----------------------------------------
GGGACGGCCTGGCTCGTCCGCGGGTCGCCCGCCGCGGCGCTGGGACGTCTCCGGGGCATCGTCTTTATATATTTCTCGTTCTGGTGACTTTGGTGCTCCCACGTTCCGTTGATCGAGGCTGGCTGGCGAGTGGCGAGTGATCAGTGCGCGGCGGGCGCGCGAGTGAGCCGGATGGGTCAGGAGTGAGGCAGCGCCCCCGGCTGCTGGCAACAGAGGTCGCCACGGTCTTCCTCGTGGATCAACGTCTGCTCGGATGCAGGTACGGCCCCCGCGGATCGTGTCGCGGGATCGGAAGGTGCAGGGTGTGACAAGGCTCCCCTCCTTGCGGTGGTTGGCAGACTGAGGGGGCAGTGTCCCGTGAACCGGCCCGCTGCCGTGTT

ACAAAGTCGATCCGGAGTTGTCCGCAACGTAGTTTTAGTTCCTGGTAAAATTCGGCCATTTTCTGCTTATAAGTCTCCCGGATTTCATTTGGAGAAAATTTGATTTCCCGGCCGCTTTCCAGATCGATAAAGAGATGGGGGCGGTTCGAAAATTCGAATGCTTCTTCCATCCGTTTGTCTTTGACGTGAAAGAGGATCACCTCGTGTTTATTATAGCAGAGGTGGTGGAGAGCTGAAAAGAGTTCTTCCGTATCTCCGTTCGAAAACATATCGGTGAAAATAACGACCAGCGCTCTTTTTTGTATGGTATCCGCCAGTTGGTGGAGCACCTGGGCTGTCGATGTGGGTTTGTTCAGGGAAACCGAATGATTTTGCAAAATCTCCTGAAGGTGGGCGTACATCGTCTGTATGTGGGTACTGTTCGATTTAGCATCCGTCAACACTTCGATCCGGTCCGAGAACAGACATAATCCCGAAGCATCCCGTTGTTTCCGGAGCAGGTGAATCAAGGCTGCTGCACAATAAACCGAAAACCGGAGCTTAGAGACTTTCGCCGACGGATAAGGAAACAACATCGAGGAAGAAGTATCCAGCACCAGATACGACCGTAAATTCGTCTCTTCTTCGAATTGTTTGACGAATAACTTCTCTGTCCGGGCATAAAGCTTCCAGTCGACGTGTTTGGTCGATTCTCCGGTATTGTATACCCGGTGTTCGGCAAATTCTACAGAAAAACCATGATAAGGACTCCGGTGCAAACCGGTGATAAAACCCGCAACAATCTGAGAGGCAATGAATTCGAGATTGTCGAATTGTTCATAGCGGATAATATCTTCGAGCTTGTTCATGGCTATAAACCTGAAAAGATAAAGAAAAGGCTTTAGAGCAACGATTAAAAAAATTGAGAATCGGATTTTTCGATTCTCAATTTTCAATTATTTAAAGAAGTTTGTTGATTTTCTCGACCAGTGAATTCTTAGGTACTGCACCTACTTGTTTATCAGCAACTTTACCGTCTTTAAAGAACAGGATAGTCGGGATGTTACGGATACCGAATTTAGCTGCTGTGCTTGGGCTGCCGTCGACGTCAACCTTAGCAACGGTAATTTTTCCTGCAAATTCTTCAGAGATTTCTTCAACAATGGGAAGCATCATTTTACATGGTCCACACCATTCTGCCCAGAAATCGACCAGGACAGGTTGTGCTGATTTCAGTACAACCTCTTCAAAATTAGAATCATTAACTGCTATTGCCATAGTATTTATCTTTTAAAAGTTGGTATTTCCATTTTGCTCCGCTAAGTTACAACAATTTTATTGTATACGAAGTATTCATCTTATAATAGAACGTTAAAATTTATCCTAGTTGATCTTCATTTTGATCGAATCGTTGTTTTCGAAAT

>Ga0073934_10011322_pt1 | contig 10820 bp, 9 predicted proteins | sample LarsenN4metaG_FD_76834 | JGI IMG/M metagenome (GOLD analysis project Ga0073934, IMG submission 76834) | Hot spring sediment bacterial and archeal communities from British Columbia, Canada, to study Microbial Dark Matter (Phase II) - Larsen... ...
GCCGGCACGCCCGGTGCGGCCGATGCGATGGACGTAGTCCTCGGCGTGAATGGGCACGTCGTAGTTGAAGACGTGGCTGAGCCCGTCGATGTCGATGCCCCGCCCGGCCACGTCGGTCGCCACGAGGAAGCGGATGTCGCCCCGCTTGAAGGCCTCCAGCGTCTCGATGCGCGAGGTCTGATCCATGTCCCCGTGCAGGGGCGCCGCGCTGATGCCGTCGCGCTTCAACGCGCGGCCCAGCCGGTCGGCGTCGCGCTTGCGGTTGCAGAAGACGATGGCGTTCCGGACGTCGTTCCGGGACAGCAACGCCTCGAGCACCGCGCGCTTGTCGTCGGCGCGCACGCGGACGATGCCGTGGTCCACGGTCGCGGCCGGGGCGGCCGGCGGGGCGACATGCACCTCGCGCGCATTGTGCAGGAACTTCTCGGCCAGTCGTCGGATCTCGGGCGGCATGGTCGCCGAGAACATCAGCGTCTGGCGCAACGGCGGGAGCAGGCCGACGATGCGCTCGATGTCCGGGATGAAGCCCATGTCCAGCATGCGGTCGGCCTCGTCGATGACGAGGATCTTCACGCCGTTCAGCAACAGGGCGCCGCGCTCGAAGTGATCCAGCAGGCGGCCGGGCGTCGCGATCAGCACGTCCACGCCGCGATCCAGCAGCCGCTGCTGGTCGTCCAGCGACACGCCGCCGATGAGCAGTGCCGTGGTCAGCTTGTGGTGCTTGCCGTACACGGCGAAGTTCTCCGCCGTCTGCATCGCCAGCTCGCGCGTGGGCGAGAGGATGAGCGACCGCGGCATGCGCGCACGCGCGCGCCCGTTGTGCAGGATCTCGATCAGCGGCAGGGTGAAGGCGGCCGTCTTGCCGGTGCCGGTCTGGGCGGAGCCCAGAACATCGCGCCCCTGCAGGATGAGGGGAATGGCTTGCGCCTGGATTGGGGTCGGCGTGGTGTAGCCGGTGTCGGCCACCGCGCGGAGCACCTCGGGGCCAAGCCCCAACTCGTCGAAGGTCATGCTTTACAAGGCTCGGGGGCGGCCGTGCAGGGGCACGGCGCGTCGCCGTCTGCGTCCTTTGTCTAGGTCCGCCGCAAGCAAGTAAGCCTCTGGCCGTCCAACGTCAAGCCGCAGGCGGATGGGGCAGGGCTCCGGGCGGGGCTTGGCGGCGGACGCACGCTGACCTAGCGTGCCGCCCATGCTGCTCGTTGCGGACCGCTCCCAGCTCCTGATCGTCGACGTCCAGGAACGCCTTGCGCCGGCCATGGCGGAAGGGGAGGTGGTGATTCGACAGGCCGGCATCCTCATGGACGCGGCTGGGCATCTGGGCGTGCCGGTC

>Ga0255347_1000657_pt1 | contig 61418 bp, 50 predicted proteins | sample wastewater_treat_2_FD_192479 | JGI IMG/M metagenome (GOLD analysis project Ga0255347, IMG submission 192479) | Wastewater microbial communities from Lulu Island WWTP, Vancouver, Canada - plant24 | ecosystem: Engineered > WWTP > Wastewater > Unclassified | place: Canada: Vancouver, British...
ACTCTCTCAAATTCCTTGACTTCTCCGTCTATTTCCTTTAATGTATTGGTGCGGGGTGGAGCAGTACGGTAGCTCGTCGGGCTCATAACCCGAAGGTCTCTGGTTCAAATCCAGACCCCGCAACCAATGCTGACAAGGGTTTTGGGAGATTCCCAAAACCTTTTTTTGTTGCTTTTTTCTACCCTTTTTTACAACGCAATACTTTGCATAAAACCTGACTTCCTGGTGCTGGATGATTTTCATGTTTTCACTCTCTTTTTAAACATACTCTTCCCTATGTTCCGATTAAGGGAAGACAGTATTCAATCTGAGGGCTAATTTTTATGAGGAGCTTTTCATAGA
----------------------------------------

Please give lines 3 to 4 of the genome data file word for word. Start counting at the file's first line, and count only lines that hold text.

>Ga0073934_10011322_pt1 | contig 10820 bp, 9 predicted proteins | sample LarsenN4metaG_FD_76834 | JGI IMG/M metagenome (GOLD analysis project Ga0073934, IMG submission 76834) | Hot spring sediment bacterial and archeal communities from British Columbia, Canada, to study Microbial Dark Matter (Phase II) - Larsen... ...
GCCGGCACGCCCGGTGCGGCCGATGCGATGGACGTAGTCCTCGGCGTGAATGGGCACGTCGTAGTTGAAGACGTGGCTGAGCCCGTCGATGTCGATGCCCCGCCCGGCCACGTCGGTCGCCACGAGGAAGCGGATGTCGCCCCGCTTGAAGGCCTCCAGCGTCTCGATGCGCGAGGTCTGATCCATGTCCCCGTGCAGGGGCGCCGCGCTGATGCCGTCGCGCTTCAACGCGCGGCCCAGCCGGTCGGCGTCGCGCTTGCGGTTGCAGAAGACGATGGCGTTCCGGACGTCGTTCCGGGACAGCAACGCCTCGAGCACCGCGCGCTTGTCGTCGGCGCGCACGCGGACGATGCCGTGGTCCACGGTCGCGGCCGGGGCGGCCGGCGGGGCGACATGCACCTCGCGCGCATTGTGCAGGAACTTCTCGGCCAGTCGTCGGATCTCGGGCGGCATGGTCGCCGAGAACATCAGCGTCTGGCGCAACGGCGGGAGCAGGCCGACGATGCGCTCGATGTCCGGGATGAAGCCCATGTCCAGCATGCGGTCGGCCTCGTCGATGACGAGGATCTTCACGCCGTTCAGCAACAGGGCGCCGCGCTCGAAGTGATCCAGCAGGCGGCCGGGCGTCGCGATCAGCACGTCCACGCCGCGATCCAGCAGCCGCTGCTGGTCGTCCAGCGACACGCCGCCGATGAGCAGTGCCGTGGTCAGCTTGTGGTGCTTGCCGTACACGGCGAAGTTCTCCGCCGTCTGCATCGCCAGCTCGCGCGTGGGCGAGAGGATGAGCGACCGCGGCATGCGCGCACGCGCGCGCCCGTTGTGCAGGATCTCGATCAGCGGCAGGGTGAAGGCGGCCGTCTTGCCGGTGCCGGTCTGGGCGGAGCCCAGAACATCGCGCCCCTGCAGGATGAGGGGAATGGCTTGCGCCTGGATTGGGGTCGGCGTGGTGTAGCCGGTGTCGGCCACCGCGCGGAGCACCTCGGGGCCAAGCCCCAACTCGTCGAAGGTCATGCTTTACAAGGCTCGGGGGCGGCCGTGCAGGGGCACGGCGCGTCGCCGTCTGCGTCCTTTGTCTAGGTCCGCCGCAAGCAAGTAAGCCTCTGGCCGTCCAACGTCAAGCCGCAGGCGGATGGGGCAGGGCTCCGGGCGGGGCTTGGCGGCGGACGCACGCTGACCTAGCGTGCCGCCCATGCTGCTCGTTGCGGACCGCTCCCAGCTCCTGATCGTCGACGTCCAGGAACGCCTTGCGCCGGCCATGGCGGAAGGGGAGGTGGTGATTCGACAGGCCGGCATCCTCATGGACGCGGCTGGGCATCTGGGCGTGCCGGTC